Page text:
Composed during pandemic, “Over low heat and with a lot of time”As the singer acknowledges, Alejandro Sanz’s new album – the twelfth of his career – has been cooked between his home in the luxurious La Finca urbanization (in Pozuelo de Alarcón, Madrid) and a nearby recording studio, and seasoned at Abbey Road Studios in London. The album, which goes on sale on Friday, December 10, is made up of a dozen songs including romantic ballads, slow tempos and the characteristic Latin and flamenco echoes that define his style. Alfonso Pérez, Javier Limón and the singer himself have been in charge of the production.
Business card and declaration of intentions at the first exchange: Alejandro Sanz opens the album by stripping like never before. Through a succession of phrases with the rhythm of rap on a background of violins, guitars and pianos, the artist recounts his life, from his childhood to the conquest of success, stopping in the evocation of his parents, the years of school, the adolescent suspicion of being “a freak” and his persistent dream of dedicating himself to music. Released on October 5, the song was the first preview of the album to be released.
In the second cut of the album, the personal confessions of Sanz, whispered to the rhythm of downtempo, are wrapped in careful orchestral musical arrangements that add epic to the song until it becomes an exciting melody with anthem aspirations. “I don’t know how to live,” concludes the musician at the end of the song.
‘I don’t want luck’
Classic and canonical romantic ballad composed in the ‘Sanz style’, with its usual turns and changes of rhythm and voice in its songs. The song treasures a chorus – “I don’t want luck, I have you” – that sticks to the roof of the palate from the first listen. Hit wood that will sound from now on on radio formulas and will be chanted over and over again by its most loyal fans.
Timpani, pianos, Spanish guitars and guaguancó rhythms add flamenco and Latin tones to a song that hides a surprise. It requires attention to notice it: in the chorus you can hear the guitar and, oh surprise, also the voice of Paco de Lucía. The guitarist left the recorded verse before he died and Sanz has recovered it to use it as the basis of the song.
‘If I wanted and you could’
Balada brand of the house with all the characteristic seasonings of the sanz style. Declaration of love sung in the first person and directed live and without intermediaries to the loved one like a romantic epistle.
‘Seas of honey’
Second single from the album, released on October 15. Classic amorous ballad from the Sanz factory. “For the first time I meet you every day and I feel your joy as mine, the same that lit my path yesterday, you are the light that guides me. For the first time I love you every day, girl, for the first time and I feel your joy as mine ”, recites the chorus that ends up immersed in an ocean of wind instruments that add elegance to the song. The musician has confessed that ‘Mares de miel’ is the song that cost him the most to compose of the entire album.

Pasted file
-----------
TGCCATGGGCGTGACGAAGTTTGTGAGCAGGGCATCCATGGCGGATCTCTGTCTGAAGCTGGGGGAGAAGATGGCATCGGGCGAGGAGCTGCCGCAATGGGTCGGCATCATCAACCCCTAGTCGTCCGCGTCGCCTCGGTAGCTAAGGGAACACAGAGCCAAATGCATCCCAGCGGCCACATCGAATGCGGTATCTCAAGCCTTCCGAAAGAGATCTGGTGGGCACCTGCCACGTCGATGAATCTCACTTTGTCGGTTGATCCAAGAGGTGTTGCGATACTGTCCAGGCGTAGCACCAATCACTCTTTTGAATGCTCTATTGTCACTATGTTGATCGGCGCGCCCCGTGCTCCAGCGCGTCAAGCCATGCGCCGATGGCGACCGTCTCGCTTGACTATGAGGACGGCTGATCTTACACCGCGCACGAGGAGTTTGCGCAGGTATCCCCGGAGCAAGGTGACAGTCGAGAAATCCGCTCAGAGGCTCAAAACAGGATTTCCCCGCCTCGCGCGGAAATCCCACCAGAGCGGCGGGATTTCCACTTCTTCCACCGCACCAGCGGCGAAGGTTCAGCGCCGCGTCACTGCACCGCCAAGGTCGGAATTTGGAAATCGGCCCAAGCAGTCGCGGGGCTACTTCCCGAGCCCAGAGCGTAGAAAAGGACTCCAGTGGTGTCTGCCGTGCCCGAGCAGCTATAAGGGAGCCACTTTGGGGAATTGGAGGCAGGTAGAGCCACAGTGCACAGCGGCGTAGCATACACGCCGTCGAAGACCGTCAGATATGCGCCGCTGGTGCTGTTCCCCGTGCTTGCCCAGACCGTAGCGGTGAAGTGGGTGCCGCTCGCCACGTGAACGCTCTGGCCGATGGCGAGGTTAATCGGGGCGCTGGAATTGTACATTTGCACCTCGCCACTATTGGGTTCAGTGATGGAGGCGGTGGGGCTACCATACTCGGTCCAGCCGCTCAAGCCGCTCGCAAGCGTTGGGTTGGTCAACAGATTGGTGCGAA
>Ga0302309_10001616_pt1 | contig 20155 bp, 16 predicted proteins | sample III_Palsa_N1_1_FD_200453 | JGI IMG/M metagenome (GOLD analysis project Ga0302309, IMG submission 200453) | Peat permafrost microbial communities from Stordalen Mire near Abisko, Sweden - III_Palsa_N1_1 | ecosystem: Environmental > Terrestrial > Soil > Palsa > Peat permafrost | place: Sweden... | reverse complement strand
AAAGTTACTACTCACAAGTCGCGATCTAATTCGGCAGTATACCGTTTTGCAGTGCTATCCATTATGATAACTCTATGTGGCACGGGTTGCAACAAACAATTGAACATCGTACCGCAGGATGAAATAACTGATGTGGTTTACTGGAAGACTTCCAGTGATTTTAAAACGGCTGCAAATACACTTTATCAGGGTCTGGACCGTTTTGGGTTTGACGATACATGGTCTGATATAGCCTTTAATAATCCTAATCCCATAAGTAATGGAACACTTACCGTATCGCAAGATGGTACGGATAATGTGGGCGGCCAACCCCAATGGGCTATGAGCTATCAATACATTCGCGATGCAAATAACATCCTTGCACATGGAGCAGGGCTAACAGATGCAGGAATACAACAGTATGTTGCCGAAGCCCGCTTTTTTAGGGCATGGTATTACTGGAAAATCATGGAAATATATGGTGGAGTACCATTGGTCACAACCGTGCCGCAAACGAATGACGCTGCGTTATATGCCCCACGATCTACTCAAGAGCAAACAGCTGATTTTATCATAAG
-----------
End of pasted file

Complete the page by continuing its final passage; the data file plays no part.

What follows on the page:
‘One nothing more’
Sanz has declared that this album has meant for him a search for the roots and a return to the origin. Proof of this is ‘Uno nada más’, where the keys of a piano frame a new romantic ballad marked by orchestral arrangements reminiscent of the first Sanz.
‘I don’t know what’s wrong with me’
Not all the new album of Alejandro Sanz invites to be listened to in a horizontal position. The most pop, rhythmic and danceable song of the compilation breaks with the downtempos of the rest of the album and proposes another more dynamic tonality to insist on love as a plot theme. “I don’t know what’s wrong with me, don’t tell me anything, I’m coming to this stage to take you home,” repeats the chorus as a ditty.
Along with ‘La Rosa’, the penultimate cut on the album is the other song with a marked flamenco accent on the compilation. The musician plays with geometric shapes – “I circle you and you square me,” he repeats the melody like a rattle – to compose a new romantic statement on a background of pianos, palms, guitars and cajons.
‘And I already loved you’
Alejandro Sanz’s new album closes with another unprecedented milestone: for the first time, the musician and composer agrees to perform a song that is not signed by him. The occasion deserves it: after a long time of personal and professional distance – they had not seen each other since Sanz’s baptism – the singer and Manuel Alejandro met again in the last year and the author promised to dedicate a song to him. The result is a slow, deep and heartfelt ballad, one of those that draws tears from the first listen, which plays against a background of violins recorded by the Bratislava Philharmonic.
Eddie is an Australian news reporter with over 9 years in the industry and has published on Forbes and tech crunch.